dissonant

adjective
dis·​so·​nant | \ ˈdi-sə-nənt How to pronounce dissonant (audio) \

Definition of dissonant

1 : marked by dissonance : discordant
3 : harmonically unresolved

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Other Words from dissonant

dissonantly adverb

Did You Know?

The root of "dissonant" is the Latin verb sonare. Can you guess what "sonare" means? Here's a hint: some related derivatives are "sonata," "supersonic," and "resonance." Does it sound to you as if "sonare" has something to do with sound? If so, you're right. In fact, sonare means "to sound, is related to the Latin noun sonus (meaning "sound"), and is an ancestor of the English word sound. "Dissonant" includes the negative prefix dis-. What is "dissonant," therefore, sounds inharmonic, conflicting, or clashing.

Examples of dissonant in a Sentence

a dissonant chorus of noises arose from the busy construction site
Recent Examples on the Web His paintings borrowed aspects of photographic vision (arbitrary cropping, dissonant overlap) and even photographic sensibility (cool, affectless, mechanical). Washington Post, "An insider’s guide to Paris," 20 Jan. 2021 As these two dissonant sides meet again, police in the role of peacekeepers will be forced to contend with the growing perception that officers have chosen sides. Washington Post, "Policing protests: Demonstrators say officers are taking sides as D.C. hosts pro-Trump rallies Saturday," 11 Dec. 2020 Some studies posit that the undetectable Zoom audio lag depletes more energy than a typical meeting, causing our brains to work overtime to synchronize the two dissonant elements. Sophia Maltese, cleveland, "Local college students struggle with ‘Zoom fatigue’ as remote semester wraps up," 3 Dec. 2020 Toward the end, violins and violas pick up those songful patterns, as if preparing to break through into some collective epiphany; but a crisis intervenes, in the form of grisly, dissonant quadruple-forte chords. Alex Ross, The New Yorker, "What Does It Mean to “Reimagine” an Orchestra Season?," 30 Nov. 2020 The dissonant behavior on display in those banks’ earnings adds to a set of mixed signals that consumers and businesses are sending about the state of the economy, making its underlying strength or weakness hard to discern. Peter Rudegeair, WSJ, "The Coronavirus Economy Is a Mixed Bag for Credit-Card Issuers," 28 Oct. 2020 An axe shows up in the third act, but The Shining is referenced throughout, especially through Kris Bowers’ shrieking, dissonant score. Isaac Feldberg, Fortune, "Justin Simien talks ‘Bad Hair,’ following his genre obsessions, and getting ‘free as hell’ in ’80s horror satire," 22 Oct. 2020 The flash of a police car appears, then a dissonant siren sounds. Dave Eggers, The New Yorker, "All That Could Burn," 11 Oct. 2020 The governor’s announcement also seemed to be yet another manifestation of the tense and often dissonant relationship between City Hall and Albany, which has an outsize role in many city decisions. Jesse Mckinley, New York Times, "Cuomo Rejects N.Y.C.’s Shutdown Plan for Virus Spike, but May Offer Own," 5 Oct. 2020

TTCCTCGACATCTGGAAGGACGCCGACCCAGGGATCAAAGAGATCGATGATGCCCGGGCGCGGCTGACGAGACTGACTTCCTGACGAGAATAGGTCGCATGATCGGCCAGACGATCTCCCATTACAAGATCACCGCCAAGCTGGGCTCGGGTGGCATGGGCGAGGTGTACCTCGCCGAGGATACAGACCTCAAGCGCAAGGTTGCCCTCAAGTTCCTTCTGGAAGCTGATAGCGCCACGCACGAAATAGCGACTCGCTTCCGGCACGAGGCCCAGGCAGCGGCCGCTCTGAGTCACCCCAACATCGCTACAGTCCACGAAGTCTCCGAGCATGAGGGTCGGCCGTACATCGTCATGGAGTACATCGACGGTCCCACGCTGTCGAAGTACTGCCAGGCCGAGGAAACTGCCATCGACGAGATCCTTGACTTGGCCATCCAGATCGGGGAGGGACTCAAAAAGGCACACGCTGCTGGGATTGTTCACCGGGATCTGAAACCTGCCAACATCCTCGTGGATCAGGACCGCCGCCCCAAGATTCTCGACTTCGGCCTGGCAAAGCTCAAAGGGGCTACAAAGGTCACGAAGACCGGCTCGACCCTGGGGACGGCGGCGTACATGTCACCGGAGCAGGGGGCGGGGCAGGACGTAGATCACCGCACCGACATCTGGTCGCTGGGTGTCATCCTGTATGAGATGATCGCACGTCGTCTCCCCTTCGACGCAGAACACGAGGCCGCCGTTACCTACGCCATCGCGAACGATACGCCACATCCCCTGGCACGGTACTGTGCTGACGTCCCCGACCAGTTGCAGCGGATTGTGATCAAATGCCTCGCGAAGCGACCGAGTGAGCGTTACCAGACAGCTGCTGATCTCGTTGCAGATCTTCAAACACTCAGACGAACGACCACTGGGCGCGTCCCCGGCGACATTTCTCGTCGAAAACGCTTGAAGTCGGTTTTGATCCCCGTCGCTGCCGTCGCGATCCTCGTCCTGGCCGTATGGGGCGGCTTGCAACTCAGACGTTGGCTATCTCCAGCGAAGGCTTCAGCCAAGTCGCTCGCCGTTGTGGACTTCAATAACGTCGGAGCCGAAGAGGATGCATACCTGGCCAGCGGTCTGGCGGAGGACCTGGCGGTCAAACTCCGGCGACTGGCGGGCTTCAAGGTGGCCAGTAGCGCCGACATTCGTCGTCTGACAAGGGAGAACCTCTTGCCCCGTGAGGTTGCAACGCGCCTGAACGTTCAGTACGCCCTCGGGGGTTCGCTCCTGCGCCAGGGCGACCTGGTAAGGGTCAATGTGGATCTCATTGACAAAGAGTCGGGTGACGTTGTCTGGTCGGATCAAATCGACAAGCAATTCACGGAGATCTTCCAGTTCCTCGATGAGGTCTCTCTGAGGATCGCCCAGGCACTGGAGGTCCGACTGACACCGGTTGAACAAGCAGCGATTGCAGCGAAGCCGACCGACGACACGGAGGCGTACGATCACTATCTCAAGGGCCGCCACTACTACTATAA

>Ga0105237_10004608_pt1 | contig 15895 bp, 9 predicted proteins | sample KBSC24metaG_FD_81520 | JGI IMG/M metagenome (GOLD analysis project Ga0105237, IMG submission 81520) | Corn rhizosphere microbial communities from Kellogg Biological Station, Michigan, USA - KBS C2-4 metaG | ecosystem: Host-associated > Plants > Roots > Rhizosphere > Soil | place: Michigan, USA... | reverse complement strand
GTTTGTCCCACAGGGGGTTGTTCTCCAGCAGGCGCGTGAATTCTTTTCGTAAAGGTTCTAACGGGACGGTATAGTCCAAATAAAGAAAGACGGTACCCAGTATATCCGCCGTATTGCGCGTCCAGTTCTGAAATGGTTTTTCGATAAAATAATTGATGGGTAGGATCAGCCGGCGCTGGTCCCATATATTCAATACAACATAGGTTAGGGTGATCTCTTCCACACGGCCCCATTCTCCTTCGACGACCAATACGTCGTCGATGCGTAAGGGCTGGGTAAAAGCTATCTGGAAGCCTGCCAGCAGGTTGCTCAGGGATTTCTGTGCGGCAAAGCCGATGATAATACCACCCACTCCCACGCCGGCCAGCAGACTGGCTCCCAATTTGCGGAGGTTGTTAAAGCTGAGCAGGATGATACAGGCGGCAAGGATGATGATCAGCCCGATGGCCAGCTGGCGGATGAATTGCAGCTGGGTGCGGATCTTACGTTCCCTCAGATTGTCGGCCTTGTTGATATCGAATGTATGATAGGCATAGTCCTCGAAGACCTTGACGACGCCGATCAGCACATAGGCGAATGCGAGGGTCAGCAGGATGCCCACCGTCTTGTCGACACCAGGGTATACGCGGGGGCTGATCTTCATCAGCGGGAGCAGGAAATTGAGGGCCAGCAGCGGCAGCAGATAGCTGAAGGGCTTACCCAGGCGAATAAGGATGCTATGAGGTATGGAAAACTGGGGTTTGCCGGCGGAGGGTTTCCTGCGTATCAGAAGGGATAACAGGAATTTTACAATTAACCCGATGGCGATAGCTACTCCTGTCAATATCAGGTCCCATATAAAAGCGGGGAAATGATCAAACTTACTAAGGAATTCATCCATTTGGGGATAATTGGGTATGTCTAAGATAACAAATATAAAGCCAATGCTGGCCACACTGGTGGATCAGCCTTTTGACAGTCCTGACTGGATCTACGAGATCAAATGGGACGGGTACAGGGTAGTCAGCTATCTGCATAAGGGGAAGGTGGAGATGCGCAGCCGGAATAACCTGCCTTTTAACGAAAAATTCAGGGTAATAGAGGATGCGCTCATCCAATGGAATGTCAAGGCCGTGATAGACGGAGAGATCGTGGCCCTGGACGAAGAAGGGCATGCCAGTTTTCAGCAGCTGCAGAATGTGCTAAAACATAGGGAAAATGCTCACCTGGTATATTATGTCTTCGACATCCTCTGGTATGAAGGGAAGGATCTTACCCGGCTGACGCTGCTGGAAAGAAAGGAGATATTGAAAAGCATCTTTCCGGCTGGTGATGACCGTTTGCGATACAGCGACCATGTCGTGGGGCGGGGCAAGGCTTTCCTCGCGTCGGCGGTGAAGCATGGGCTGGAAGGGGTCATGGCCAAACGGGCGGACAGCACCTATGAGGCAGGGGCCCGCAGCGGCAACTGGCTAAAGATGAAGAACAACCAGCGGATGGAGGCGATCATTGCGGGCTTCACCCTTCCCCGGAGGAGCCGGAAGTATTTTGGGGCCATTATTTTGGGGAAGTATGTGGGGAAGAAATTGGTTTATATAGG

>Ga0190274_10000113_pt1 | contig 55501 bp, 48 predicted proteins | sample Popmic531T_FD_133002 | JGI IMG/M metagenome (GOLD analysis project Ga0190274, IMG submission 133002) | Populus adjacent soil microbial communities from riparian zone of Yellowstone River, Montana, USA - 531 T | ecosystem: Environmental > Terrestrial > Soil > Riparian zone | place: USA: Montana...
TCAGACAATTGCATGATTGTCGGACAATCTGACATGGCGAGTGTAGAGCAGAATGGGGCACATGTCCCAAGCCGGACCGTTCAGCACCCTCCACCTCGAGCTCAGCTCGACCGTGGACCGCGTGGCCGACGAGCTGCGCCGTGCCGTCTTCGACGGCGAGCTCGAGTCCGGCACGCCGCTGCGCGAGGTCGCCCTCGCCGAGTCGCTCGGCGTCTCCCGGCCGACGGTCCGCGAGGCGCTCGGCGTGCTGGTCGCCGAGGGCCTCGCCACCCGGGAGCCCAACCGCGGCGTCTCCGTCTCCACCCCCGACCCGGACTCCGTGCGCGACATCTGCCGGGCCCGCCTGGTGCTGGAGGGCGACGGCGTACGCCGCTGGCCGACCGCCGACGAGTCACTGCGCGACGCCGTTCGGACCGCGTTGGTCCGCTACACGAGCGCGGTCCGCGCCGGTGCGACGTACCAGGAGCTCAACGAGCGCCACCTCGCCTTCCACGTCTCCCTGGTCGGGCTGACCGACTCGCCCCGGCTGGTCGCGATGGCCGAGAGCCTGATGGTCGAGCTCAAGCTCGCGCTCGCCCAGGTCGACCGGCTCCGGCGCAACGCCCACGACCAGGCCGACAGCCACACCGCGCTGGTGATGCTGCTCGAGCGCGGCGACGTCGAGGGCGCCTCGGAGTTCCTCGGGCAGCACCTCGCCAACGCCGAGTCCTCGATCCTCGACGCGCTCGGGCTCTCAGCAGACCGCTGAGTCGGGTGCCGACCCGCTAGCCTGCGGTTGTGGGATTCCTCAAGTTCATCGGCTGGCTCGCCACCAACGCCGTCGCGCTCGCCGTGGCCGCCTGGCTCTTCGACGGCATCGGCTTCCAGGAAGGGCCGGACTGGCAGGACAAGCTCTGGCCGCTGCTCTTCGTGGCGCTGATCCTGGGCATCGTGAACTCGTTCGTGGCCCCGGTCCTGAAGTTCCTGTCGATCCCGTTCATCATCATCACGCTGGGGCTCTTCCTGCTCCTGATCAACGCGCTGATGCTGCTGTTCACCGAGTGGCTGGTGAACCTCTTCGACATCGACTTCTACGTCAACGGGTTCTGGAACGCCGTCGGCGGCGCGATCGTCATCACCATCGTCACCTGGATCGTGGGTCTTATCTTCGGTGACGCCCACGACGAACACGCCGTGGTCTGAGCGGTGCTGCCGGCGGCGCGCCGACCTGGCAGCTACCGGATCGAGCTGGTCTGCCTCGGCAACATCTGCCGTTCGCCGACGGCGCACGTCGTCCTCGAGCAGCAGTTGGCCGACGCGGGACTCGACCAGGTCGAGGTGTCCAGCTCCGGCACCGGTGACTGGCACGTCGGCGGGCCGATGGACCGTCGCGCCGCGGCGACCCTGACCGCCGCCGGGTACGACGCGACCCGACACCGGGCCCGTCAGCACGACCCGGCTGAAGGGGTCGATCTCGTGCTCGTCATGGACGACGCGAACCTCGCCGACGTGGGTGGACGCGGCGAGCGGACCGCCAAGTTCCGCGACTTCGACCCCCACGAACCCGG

These example sentences are selected automatically from various online news sources to reflect current usage of the word 'dissonant.' Views expressed in the examples do not represent the opinion of Merriam-Webster or its editors. Send us feedback.

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First Known Use of dissonant

15th century, in the meaning defined at sense 1

History and Etymology for dissonant

Middle English dissonaunte, from Latin dissonant-, dissonans, present participle of dissonare to be discordant, from dis- + sonare to sound — more at sound entry 1

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The first known use of dissonant was in the 15th century

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Last Updated

31 Jan 2021

Cite this Entry

“Dissonant.” Merriam-Webster.com Dictionary, Merriam-Webster, https://www.merriam-webster.com/dictionary/dissonant. Accessed 7 Mar. 2021.

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More Definitions for dissonant

dissonant

adjective

English Language Learners Definition of dissonant

formal : not in agreement with something
music : not in harmony

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Thesaurus: All synonyms and antonyms for dissonant

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